The film – which I have not yet seen – engages at least two major science fiction themes that have relevance to modern day debates. The main characters are artificial intelligence researchers who (and this is in the promotional material for the film, so not really a spoiler) appear to succeed in uploading a human intelligence into a computer. The transcendence of the title appears to be either the uploading of that intelligence, or the connection of that intelligence to the Internet.
If it’s the latter, that would resemble the Singularity predicted by Raymond Kurzweil. His singularity is a point in time when machines become smarter than humans and things change so dramatically that it would be tough to predict what might happen.
The antagonists in the film are opposed to the goal of the artificial intelligence research in the film, which is to generate a sentient machine. They take to violent means to achieve these goals, which helps propel the plot. It certainly makes it easier to create drama with the judicious (or excessive) application of violence. But I am concerned that it makes the treatment of the serious issues at the heart of the film more one-sided that it needs to be. People can object to the means by which others obtain goals that the first group might otherwise support. In the shorthand of cinema, I hope it doesn’t get lost in the drama and theatrics that those who would rather not download their consciousness into a machine (and/or connect it to the Internet) have a perspective worth discussing, even worth respecting.
Next month is the deadline for submissions to the Qualcomm Tricorder X Prize (If you haven’t already registered, you’re too late). Thirty teams are working on a tool that can capture health information and diagnose a collection of 15 diseases. Come September, 10 finalists should be selected to move on to building full versions of their devices.
In between now and then, there will be a promotional comic book. Give the origins of the prize name, it’s not as surprising as it seems. In a special Star Trek comic out in July, the six doctors from the Star Trek television series will join forces to fight a virus. The special is called Flesh and Stone, and is published by IDW. The XPRIZE Foundation is involved as well. However, not many details are available, aside from a possible cover (which includes three tricorders).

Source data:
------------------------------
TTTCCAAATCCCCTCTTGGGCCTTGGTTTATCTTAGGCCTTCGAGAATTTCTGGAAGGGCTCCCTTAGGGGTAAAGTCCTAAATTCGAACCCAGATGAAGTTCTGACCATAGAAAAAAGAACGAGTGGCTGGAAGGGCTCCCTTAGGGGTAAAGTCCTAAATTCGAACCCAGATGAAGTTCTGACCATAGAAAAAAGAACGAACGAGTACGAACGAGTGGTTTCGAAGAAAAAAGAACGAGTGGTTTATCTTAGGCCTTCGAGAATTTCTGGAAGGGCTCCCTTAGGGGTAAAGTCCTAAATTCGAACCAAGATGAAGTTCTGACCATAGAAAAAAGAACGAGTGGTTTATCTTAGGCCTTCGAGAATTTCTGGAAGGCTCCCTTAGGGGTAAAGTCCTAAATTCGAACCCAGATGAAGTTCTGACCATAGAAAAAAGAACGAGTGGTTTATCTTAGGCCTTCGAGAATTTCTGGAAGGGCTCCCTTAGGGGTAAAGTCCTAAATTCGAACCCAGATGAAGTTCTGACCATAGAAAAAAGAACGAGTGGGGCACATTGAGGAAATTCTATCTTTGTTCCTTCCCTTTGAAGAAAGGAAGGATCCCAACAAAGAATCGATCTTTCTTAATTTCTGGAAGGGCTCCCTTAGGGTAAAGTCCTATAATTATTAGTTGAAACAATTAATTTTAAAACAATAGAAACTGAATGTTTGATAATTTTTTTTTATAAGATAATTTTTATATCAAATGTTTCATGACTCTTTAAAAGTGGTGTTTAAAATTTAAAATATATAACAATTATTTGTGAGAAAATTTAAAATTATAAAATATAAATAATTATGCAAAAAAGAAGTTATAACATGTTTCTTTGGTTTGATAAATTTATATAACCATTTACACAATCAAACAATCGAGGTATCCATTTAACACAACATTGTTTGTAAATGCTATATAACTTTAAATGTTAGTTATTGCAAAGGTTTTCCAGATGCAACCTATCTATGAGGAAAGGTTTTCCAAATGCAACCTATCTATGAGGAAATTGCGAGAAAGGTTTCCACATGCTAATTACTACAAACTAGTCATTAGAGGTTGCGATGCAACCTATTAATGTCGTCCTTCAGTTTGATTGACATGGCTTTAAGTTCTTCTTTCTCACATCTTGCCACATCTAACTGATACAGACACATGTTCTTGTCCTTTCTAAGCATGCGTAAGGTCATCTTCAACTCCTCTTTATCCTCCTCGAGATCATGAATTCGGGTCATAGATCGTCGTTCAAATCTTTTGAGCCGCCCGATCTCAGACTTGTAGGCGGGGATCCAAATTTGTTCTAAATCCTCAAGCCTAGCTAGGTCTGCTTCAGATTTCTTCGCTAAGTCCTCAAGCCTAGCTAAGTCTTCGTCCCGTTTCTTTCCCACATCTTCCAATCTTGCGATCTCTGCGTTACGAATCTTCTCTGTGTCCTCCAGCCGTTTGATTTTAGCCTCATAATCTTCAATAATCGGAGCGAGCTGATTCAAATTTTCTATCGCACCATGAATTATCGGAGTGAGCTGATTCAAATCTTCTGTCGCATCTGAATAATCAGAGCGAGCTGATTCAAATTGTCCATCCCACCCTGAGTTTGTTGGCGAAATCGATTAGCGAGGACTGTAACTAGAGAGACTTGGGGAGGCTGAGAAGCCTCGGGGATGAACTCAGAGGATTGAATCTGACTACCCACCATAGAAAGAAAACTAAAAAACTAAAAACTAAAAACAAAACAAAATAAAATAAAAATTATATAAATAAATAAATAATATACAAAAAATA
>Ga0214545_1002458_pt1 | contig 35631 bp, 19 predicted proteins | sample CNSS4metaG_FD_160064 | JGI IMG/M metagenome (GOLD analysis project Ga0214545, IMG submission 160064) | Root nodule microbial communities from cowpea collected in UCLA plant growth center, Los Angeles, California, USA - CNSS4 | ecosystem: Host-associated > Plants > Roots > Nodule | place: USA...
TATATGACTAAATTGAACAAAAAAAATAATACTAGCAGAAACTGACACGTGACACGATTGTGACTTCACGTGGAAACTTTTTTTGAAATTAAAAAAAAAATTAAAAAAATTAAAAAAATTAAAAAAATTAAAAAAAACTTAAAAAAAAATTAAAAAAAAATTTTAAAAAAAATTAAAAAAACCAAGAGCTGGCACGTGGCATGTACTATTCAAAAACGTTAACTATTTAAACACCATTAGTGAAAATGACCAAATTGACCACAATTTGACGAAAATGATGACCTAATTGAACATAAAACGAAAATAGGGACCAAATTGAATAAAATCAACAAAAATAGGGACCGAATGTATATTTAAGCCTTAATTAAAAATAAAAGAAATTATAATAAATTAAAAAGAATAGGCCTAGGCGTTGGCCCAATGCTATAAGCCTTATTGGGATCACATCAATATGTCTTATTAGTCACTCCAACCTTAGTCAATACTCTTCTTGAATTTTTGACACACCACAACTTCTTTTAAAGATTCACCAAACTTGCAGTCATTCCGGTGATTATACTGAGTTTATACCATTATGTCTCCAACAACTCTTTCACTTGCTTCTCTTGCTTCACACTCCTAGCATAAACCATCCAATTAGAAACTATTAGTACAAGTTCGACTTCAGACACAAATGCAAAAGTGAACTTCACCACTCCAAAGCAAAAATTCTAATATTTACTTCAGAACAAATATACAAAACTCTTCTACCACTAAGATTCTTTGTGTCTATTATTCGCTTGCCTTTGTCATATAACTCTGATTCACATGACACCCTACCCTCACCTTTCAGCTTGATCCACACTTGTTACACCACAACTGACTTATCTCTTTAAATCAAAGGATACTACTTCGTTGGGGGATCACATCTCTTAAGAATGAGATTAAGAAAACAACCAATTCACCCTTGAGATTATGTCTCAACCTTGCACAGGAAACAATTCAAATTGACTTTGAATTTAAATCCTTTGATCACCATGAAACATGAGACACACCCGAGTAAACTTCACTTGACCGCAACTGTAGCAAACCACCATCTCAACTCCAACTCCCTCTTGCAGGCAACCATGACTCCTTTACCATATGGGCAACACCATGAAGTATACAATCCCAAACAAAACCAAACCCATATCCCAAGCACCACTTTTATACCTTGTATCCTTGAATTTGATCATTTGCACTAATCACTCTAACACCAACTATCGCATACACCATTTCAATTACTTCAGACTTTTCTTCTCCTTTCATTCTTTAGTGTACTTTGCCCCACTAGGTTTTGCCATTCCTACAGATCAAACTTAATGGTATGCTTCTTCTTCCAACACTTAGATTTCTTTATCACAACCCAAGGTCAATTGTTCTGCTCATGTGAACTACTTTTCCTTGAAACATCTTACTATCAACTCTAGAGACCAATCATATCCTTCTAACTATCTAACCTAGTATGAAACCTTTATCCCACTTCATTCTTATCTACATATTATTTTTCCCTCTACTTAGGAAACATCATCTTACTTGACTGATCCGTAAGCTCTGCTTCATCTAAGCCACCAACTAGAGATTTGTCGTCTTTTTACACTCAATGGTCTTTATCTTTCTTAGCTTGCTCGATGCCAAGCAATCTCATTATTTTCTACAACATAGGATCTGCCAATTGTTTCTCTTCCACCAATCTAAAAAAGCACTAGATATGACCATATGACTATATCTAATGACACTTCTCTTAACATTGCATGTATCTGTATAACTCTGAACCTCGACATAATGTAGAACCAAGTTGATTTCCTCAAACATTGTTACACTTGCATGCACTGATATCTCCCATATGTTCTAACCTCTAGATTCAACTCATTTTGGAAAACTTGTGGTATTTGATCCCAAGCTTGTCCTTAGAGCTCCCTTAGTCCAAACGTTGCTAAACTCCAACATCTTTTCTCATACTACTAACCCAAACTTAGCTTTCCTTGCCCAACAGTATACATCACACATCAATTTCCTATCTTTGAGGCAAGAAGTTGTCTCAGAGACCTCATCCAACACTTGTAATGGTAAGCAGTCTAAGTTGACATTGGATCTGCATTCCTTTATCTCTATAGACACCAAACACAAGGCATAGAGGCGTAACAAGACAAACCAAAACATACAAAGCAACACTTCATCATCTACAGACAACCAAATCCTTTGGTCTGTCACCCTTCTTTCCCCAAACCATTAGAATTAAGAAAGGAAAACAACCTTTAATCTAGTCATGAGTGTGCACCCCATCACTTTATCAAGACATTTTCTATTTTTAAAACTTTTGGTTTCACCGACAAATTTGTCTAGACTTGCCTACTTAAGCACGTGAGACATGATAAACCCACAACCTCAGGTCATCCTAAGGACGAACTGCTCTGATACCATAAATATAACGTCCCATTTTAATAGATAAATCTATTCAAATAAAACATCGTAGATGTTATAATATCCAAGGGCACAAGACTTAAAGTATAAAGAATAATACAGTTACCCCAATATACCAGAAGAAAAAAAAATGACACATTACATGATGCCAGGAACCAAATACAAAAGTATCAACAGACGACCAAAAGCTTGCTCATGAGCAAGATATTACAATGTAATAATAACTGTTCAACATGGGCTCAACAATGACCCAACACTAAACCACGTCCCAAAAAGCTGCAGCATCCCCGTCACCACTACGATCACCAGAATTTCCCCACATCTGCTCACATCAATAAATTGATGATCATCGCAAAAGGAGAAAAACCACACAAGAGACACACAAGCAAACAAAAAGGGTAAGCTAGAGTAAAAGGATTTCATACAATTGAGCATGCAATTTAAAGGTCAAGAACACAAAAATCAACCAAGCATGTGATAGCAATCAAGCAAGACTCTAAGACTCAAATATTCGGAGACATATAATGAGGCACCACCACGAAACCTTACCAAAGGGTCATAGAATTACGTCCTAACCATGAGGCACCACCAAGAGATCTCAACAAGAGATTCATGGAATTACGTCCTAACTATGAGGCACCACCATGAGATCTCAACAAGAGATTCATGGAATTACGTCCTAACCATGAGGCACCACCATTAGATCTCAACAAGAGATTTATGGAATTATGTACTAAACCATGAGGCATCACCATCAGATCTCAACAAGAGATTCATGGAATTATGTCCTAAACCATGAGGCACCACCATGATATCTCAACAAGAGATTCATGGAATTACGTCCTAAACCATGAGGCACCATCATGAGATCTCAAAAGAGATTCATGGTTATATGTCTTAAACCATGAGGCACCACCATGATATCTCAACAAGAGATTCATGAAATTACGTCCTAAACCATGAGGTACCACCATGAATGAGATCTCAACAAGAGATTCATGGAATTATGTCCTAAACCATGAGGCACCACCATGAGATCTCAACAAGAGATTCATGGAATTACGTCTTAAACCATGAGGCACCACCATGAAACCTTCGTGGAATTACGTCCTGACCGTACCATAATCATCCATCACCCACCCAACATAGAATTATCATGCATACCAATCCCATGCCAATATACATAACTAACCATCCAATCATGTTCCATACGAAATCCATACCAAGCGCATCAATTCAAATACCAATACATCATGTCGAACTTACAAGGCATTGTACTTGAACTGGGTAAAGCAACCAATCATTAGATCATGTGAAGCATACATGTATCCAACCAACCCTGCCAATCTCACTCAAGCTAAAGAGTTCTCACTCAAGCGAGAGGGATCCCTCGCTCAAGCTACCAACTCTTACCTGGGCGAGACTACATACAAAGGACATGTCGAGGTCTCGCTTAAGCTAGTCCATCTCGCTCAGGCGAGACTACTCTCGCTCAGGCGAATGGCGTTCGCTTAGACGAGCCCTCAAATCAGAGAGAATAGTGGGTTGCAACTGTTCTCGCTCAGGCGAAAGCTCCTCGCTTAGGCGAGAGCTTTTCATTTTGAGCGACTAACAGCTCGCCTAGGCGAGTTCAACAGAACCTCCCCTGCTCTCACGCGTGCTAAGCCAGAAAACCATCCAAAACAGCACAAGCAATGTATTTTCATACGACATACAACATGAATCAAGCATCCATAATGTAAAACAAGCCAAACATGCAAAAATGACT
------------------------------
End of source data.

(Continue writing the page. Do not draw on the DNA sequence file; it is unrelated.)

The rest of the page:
I dig the Star Trek, so I’m interested. But given how far along things are in the competition, I don’t know how effective the book will be in promoting the Prize. I’ll have to wait and read it to see.
This week is heavy on repeats. Even the new editions of The Tonight Show and Late Night are on break. Repeats of note:
Monday (tonight): Data Journalist Nate Silver on The Daily Show
Tuesday: Host of National Geographic’s Brain Games, Jason Silva, on Last Call with Carson Daly
Thursday: Primatologist Jane Goodall on The Colbert Report
Friday: Melissa Rauch (she plays a microbiologist on The Big Bang Theory) on The Late Show, Wally Pfister (director of Transcendance) on Last Call
Not all the programs are in repeats this week. Craig Ferguson, who could soon take the number two spot in terms of late night science and technology content, chats with Dominic Monaghan tonight. A new season of Monaghan’s animal program (Wild Things) is airing on BBC America in the U.S. I mention Monaghan, when I don’t usually mention animal experts, because his segments typically avoid in-studio stunts in favor of video clips and discussions of his travels. Kunal Nayyar, who plays one of the scientists on The Big Bang Theory, comes by on Wednesday.
About that change in the rankings. It was announced late last week that Stephen Colbert will take over for David Letterman sometime in 2015. Regular readers know full well how often science and technology guests (and similar content) appea on The Colbert Report. For instance, since the first of the month, Dan Harris plugged his science book, mathematician Edward Frenkel was a guest (and we saw a clip of Frenkel’s erotic math film!), and Stephen updated us on the continuing odyssey of shady dealings to obtain execution drugs. Once Colbert begins hosting an hour-long program on a broadcast network, it’s unclear how much time he’ll be spending on these matters. This Slate article anticipates a drop-off (and I find it interesting that the author approaches The Colbert Report in the context of other news programs), but I would note that of the broadcast late night programs, both The Late Show and The Late Late Show have on authors and scientific people more frequently than the others.
Even with a former comedy writer serving in the United States Senate, I would have expected someone to mine the humor potential in this energy project.